The advances and the declaration of the “Islamic State” sent shockwaves around the world and pushed the United States to form an international coalition to fight the group, which has also extended its control to vast areas in neighbouring Syria.

For many Iraqis and foreign observers, the reasons behind the fall of Mosul have remained dubious, especially since a large contingent of army and police force was policing the city and its surroundings before the IS onslaught.

The investigation started in December after months of wrangling about its jurisdiction and the competence of its members. The panel was originally composed of a few members of the parliament’s defence and security committee but was later expanded to include some 26 lawmakers to reflect political, ethnic and sectarian diversity.

Al-Zamili said the commission had relied on testimonies, evidence, witnesses and documents related to the fall of Mosul to reach its conclusions. At his Sunday press conference Al-Zamili referred to an unspecified foreign role in the capture of Mosul, and in a television interview later he indicated that the Turkish consulate in Mosul had been involved.

Information emerging shortly after the fall of Mosul and details given to the media by some officers, including some of those who were named by the panel, indicated enormous corruption, incompetence, recklessness, negligence and dereliction of duty by top commanders and politicians.

The events ran from 10 June last year, when dozens of IS militants overpowered a tens-of-thousands strong garrison in Mosul, a sprawling city of mostly Sunni Arabs mixed with small ethnic minorities of Kurds, Turkmen and Christians.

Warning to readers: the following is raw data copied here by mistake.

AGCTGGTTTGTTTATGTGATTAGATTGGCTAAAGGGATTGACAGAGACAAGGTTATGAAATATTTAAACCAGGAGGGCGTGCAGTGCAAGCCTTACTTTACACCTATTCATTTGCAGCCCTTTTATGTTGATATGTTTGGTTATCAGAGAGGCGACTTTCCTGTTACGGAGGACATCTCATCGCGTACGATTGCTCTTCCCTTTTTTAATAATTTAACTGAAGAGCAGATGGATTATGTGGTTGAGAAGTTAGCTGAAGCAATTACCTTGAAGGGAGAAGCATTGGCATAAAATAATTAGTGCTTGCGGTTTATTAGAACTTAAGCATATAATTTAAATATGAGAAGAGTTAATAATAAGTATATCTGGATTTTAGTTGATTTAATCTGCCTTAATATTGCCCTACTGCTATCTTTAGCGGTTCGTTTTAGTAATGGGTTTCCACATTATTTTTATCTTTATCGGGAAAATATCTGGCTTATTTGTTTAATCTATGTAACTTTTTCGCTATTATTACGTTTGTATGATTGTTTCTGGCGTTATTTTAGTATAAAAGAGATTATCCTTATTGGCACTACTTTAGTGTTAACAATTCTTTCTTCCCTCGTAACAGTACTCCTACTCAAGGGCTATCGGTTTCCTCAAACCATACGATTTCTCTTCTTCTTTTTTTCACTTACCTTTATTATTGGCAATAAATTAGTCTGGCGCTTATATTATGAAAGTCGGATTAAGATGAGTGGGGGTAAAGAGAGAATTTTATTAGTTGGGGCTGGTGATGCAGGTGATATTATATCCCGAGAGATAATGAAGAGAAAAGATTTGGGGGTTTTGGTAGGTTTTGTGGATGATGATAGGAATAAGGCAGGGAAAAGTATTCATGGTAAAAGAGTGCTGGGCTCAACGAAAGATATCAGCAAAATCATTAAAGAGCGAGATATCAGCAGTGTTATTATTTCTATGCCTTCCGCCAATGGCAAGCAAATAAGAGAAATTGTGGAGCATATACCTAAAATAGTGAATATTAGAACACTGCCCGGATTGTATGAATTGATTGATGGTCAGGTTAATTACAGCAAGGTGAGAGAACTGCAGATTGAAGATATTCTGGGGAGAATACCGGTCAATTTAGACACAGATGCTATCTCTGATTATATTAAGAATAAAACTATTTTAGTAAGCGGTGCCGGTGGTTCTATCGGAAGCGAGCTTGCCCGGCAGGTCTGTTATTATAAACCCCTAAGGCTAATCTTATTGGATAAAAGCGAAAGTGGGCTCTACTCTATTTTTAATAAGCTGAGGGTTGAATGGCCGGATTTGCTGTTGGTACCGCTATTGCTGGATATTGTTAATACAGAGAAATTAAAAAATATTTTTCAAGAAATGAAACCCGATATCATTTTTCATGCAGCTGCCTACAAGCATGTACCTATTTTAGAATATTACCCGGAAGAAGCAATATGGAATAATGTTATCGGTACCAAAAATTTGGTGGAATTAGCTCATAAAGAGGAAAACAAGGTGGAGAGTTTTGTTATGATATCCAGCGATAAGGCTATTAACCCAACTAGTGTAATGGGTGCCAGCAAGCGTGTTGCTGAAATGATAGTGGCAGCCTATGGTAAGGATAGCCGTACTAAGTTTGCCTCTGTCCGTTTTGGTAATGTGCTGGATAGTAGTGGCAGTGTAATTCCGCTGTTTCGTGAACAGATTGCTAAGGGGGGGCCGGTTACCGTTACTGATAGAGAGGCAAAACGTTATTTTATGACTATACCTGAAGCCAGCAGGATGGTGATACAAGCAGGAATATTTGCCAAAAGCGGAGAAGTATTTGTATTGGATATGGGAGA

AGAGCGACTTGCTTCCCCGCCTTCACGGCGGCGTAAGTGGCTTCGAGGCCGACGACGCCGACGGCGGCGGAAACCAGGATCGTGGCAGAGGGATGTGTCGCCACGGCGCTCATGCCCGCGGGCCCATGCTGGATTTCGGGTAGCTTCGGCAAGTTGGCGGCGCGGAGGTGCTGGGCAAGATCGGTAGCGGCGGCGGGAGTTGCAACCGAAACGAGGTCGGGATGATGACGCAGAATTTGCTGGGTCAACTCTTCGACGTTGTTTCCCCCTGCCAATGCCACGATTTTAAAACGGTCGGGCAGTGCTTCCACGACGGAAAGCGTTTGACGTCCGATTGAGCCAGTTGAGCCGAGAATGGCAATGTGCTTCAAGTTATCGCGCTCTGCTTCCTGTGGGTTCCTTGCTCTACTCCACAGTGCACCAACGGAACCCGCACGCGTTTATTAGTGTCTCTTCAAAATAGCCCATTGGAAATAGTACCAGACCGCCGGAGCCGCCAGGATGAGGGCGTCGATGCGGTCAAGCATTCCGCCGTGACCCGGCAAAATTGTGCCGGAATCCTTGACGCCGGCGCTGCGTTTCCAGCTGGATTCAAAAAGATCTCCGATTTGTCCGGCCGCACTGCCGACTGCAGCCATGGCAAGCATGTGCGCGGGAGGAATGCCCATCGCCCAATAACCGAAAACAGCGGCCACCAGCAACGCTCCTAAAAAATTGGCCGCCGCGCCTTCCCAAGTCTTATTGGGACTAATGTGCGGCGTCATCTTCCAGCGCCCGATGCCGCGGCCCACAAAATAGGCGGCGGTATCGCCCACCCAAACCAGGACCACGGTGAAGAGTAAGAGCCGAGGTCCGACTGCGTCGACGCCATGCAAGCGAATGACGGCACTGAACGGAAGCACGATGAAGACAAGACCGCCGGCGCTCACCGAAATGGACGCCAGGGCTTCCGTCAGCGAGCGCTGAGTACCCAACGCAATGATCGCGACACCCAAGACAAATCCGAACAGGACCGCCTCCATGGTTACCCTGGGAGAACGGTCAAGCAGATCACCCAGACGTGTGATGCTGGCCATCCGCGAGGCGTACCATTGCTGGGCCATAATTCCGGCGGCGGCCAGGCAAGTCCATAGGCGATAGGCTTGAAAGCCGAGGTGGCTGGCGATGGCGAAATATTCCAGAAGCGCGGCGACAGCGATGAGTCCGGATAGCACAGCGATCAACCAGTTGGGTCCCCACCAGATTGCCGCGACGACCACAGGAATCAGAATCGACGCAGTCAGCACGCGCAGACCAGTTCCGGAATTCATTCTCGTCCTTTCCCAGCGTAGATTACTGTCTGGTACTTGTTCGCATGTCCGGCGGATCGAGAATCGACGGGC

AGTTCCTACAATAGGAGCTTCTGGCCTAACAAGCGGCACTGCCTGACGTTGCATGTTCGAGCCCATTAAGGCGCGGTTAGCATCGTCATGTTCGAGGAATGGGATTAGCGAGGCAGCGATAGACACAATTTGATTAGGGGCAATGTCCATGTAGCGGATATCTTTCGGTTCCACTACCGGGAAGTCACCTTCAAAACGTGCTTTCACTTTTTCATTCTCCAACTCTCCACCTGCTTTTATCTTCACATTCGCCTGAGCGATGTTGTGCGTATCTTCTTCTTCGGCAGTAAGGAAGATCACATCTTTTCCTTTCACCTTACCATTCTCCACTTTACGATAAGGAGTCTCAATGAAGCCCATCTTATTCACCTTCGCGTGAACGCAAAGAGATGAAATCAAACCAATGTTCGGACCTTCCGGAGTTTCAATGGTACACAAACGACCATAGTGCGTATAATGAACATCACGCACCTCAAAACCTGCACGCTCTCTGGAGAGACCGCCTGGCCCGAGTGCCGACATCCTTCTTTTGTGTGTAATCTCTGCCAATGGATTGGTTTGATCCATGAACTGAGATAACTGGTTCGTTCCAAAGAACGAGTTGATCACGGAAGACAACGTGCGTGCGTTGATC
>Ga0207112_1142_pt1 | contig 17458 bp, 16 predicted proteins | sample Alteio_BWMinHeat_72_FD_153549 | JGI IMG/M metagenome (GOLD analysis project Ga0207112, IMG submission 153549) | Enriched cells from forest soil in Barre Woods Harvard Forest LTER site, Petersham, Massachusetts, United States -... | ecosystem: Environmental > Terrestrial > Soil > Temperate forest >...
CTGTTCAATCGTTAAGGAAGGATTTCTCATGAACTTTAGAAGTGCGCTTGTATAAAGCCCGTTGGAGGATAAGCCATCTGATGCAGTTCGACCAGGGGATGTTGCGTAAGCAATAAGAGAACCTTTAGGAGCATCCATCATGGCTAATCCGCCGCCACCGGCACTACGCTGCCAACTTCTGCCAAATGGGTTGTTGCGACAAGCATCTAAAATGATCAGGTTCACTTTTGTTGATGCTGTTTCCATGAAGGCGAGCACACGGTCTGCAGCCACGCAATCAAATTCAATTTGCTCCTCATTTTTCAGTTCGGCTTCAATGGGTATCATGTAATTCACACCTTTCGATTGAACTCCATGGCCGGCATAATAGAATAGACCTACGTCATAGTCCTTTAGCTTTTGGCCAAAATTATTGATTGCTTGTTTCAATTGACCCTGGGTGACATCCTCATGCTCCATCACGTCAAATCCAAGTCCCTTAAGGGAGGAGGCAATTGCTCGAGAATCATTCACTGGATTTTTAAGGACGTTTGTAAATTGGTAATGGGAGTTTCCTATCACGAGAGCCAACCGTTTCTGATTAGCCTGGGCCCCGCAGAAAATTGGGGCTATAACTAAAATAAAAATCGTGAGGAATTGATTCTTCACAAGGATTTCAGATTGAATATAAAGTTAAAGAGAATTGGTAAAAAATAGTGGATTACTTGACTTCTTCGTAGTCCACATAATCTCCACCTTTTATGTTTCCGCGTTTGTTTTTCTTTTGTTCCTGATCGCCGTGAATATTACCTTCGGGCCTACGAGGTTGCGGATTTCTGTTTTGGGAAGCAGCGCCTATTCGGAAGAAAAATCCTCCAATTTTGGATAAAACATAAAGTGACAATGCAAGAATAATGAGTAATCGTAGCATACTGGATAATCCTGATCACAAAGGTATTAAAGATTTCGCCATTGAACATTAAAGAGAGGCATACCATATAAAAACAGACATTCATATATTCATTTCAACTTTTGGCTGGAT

According to various accounts, IS militants had taken over many neighbourhoods in the city days beforehand, exploiting the lack of resistance by the security forces and in some cases in collaboration with the local police.

In the hours before the militants took overall control of the city, tens of thousands of army and police personnel vanished from their camps and posts, leaving behind huge quantities of weapons, vehicles and equipment.

The commanders who had fled their posts and abandoned their soldiers exchanged blame about the state of disarray which they had left behind, forcing units to retreat or surrender.

The commission findings showed that “responsibility for the fall of Mosul to the criminal gangs of IS lies in the political and security leadership,” the report said, using the Arabic acronym of the terror group.

It said that “the commander of the Armed Forces and former prime minister [Al-Maliki] did not have a clear idea about the security situation in Nineveh because he was relying in his assessment on misleading information sent by military and security commanders without double-checking it.”

Among the wrongdoings attributed to Al-Maliki is his “appointment of incompetent and corrupt commanders” without “subjecting them to vetting and accountability.”

The report highlighted Al-Maliki’s failure “to build the army and provide it with appropriate weaponry and training.” It said he had promoted loyal officers without consideration for the army’s command system and power structure.

One of the serious accusations against Al-Maliki made by the report is that he failed to deal with the aftermath of the fall of Mosul, costing Iraq more territory.

The Nineveh governor is also charged with “creating an atmosphere hostile to the security forces in the province,” a reference to his repeated claims that the largely Shia-dominated security forces were mistreating the local population.